General Mill’s Blue Buffalo brand will soon release a fresh dog food in the United States, Jeff Harmening, CEO of General Mills, said at the Consumer Analysts Group of New York (CAGNY) conference on Feb. 21 in Boca Raton, Florida, USA.
“These fridge-to-bowl products deliver a remarkable experience with great-tasting homestyle chicken and beef stew recipes packaged in convenient deli-style resealable tubs,” Harmening said. “With this 200-store test in the food drug and mass channel, we're hoping to learn more about how pet parents respond to the product packaging convenience and value of this differentiated fresh offering the leading Natural Pet brand in the category.”
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General Mills acquired Blue Buffalo for approximately US$8 billion in March 2018. In 2021, General Mills purchased Tyson Foods pet treats business for approximately US$1.2 billion. General Mills pet segment’s annual revenue reached US$1,732,000 in 2021, according to Petfood Industry’s Top Companies Current Data.
Humans get their food from the refrigerator, so as pet food humanizes, pet owners increasingly want their pets’ food to be as fresh as their own, if not more. Many fresh pet foods require refrigeration, which can pose a problem for retailers who never needed cooler space in the pet food aisle before. However, as pet owner demands have changed, so too have pet food retailers. First pet specialty stores, then big boxes and even FDM outlets began installing refrigerated cases filled with fresh dog and cat food.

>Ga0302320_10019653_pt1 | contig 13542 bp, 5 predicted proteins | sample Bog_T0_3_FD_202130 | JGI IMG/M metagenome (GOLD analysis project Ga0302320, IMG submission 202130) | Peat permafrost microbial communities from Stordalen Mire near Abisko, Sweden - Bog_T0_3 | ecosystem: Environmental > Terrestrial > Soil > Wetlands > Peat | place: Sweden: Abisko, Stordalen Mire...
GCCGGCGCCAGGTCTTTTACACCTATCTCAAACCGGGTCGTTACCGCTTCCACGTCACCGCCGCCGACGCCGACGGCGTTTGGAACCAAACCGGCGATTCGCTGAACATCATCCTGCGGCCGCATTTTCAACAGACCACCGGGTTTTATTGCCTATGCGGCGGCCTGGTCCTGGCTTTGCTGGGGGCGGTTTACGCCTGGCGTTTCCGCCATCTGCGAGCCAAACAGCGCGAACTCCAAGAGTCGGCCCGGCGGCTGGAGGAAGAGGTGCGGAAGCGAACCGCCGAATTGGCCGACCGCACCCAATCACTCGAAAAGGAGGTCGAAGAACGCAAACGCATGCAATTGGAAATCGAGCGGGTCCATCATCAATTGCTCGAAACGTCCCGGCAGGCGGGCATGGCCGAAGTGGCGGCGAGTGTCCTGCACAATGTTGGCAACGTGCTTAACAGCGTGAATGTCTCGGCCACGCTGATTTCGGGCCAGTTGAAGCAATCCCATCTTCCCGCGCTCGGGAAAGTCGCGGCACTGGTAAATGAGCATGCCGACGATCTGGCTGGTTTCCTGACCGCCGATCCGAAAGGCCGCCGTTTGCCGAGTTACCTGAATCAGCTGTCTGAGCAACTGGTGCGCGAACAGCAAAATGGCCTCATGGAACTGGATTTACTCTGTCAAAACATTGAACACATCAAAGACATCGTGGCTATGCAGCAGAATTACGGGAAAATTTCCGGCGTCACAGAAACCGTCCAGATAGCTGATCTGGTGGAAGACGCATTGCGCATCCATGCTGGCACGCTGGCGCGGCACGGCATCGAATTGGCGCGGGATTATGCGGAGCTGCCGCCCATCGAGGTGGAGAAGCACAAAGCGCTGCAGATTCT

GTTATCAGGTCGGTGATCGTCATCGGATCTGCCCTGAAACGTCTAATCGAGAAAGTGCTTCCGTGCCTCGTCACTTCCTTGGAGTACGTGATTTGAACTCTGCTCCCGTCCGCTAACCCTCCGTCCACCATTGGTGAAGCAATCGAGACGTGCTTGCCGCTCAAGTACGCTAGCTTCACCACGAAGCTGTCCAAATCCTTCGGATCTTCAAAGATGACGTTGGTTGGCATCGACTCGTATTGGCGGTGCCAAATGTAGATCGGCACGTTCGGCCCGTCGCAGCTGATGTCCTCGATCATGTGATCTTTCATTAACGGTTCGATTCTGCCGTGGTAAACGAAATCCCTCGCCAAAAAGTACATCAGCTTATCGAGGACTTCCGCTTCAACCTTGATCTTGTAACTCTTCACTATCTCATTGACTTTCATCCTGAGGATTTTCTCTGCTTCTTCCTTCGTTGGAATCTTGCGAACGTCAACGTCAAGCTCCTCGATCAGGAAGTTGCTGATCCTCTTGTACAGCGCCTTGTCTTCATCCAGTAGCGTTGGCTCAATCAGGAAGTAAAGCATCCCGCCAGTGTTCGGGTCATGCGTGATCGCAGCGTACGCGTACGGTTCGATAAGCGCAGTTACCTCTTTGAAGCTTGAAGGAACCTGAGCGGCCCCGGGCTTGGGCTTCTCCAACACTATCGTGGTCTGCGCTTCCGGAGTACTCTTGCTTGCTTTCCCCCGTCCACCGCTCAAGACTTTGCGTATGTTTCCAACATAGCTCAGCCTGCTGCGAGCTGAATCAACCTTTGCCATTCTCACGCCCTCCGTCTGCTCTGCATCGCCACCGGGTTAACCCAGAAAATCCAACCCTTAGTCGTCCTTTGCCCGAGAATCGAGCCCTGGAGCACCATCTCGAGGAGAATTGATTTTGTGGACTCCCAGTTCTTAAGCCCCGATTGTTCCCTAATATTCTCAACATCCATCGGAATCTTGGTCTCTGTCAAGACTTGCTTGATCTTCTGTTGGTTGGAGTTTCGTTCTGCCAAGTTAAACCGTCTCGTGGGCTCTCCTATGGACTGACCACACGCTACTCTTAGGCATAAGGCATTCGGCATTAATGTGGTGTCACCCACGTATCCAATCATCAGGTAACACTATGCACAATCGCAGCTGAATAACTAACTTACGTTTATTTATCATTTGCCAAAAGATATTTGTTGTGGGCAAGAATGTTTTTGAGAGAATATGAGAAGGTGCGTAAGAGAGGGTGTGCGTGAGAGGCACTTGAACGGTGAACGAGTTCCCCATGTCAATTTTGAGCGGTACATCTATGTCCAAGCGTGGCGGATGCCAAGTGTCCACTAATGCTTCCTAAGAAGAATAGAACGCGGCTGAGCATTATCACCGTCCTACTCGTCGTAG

Pet food marketers often present refrigerated fresh dog, cat and other pet foods as healthier and more natural than conventional dry or canned products. Refrigerated fresh pet food typically contains high quality ingredients, such as whole meats and vegetables, and fewer preservatives.
Tim Wall covers the dog, cat and other pet food industries as a senior reporter for WATT Global Media. His work has appeared in Scientific American, Live Science, Discovery News, Honduras Weekly, Global Journalist and other outlets. He holds an M.A. in journalism and an M.S. in natural resources, both from the University of Missouri - Columbia, along with a bachelor's degree in biology.
Wall served in the Peace Corps in Honduras from 2005 to 2007, where he coordinated with the town government of Moroceli to organize a municipal trash collection system, taught environmental science, translated for medical brigades and facilitated sustainable agriculture, along with other projects.
Contact Wall via https://www.wattglobalmedia.com/contact-us/
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